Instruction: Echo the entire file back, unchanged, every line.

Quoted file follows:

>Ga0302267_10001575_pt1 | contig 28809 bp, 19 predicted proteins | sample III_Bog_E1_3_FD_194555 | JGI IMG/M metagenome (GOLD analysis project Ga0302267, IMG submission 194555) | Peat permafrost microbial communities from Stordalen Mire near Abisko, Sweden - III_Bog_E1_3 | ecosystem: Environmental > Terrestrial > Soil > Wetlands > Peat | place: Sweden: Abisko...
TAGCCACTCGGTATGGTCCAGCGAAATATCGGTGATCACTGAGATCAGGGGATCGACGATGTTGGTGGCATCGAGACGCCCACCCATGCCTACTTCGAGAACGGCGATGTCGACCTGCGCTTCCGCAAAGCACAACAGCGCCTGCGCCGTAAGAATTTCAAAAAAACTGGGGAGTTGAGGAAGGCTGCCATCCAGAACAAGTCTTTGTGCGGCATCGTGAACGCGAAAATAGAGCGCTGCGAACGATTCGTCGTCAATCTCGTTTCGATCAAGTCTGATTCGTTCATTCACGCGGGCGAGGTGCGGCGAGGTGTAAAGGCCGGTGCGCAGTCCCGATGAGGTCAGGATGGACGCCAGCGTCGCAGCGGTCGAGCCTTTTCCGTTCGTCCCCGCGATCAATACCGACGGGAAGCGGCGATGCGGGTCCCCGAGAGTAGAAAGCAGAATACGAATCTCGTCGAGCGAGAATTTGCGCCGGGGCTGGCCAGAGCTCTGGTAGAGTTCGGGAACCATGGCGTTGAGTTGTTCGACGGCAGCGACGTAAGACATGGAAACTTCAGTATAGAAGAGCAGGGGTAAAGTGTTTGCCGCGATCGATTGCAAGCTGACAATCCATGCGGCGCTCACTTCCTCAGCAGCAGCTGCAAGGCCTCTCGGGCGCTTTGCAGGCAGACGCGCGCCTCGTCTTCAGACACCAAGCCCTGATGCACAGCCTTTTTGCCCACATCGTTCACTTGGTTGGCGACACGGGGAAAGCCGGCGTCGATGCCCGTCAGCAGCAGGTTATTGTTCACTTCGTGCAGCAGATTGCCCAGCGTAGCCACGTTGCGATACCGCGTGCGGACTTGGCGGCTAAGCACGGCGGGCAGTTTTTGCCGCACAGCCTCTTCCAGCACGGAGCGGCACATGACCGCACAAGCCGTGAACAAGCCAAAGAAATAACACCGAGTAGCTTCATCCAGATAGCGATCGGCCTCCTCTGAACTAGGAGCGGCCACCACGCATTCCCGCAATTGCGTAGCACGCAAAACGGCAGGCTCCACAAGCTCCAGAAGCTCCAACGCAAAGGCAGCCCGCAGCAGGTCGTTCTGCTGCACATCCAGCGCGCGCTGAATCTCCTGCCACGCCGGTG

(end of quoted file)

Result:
>Ga0302267_10001575_pt1 | contig 28809 bp, 19 predicted proteins | sample III_Bog_E1_3_FD_194555 | JGI IMG/M metagenome (GOLD analysis project Ga0302267, IMG submission 194555) | Peat permafrost microbial communities from Stordalen Mire near Abisko, Sweden - III_Bog_E1_3 | ecosystem: Environmental > Terrestrial > Soil > Wetlands > Peat | place: Sweden: Abisko...
TAGCCACTCGGTATGGTCCAGCGAAATATCGGTGATCACTGAGATCAGGGGATCGACGATGTTGGTGGCATCGAGACGCCCACCCATGCCTACTTCGAGAACGGCGATGTCGACCTGCGCTTCCGCAAAGCACAACAGCGCCTGCGCCGTAAGAATTTCAAAAAAACTGGGGAGTTGAGGAAGGCTGCCATCCAGAACAAGTCTTTGTGCGGCATCGTGAACGCGAAAATAGAGCGCTGCGAACGATTCGTCGTCAATCTCGTTTCGATCAAGTCTGATTCGTTCATTCACGCGGGCGAGGTGCGGCGAGGTGTAAAGGCCGGTGCGCAGTCCCGATGAGGTCAGGATGGACGCCAGCGTCGCAGCGGTCGAGCCTTTTCCGTTCGTCCCCGCGATCAATACCGACGGGAAGCGGCGATGCGGGTCCCCGAGAGTAGAAAGCAGAATACGAATCTCGTCGAGCGAGAATTTGCGCCGGGGCTGGCCAGAGCTCTGGTAGAGTTCGGGAACCATGGCGTTGAGTTGTTCGACGGCAGCGACGTAAGACATGGAAACTTCAGTATAGAAGAGCAGGGGTAAAGTGTTTGCCGCGATCGATTGCAAGCTGACAATCCATGCGGCGCTCACTTCCTCAGCAGCAGCTGCAAGGCCTCTCGGGCGCTTTGCAGGCAGACGCGCGCCTCGTCTTCAGACACCAAGCCCTGATGCACAGCCTTTTTGCCCACATCGTTCACTTGGTTGGCGACACGGGGAAAGCCGGCGTCGATGCCCGTCAGCAGCAGGTTATTGTTCACTTCGTGCAGCAGATTGCCCAGCGTAGCCACGTTGCGATACCGCGTGCGGACTTGGCGGCTAAGCACGGCGGGCAGTTTTTGCCGCACAGCCTCTTCCAGCACGGAGCGGCACATGACCGCACAAGCCGTGAACAAGCCAAAGAAATAACACCGAGTAGCTTCATCCAGATAGCGATCGGCCTCCTCTGAACTAGGAGCGGCCACCACGCATTCCCGCAATTGCGTAGCACGCAAAACGGCAGGCTCCACAAGCTCCAGAAGCTCCAACGCAAAGGCAGCCCGCAGCAGGTCGTTCTGCTGCACATCCAGCGCGCGCTGAATCTCCTGCCACGCCGGTG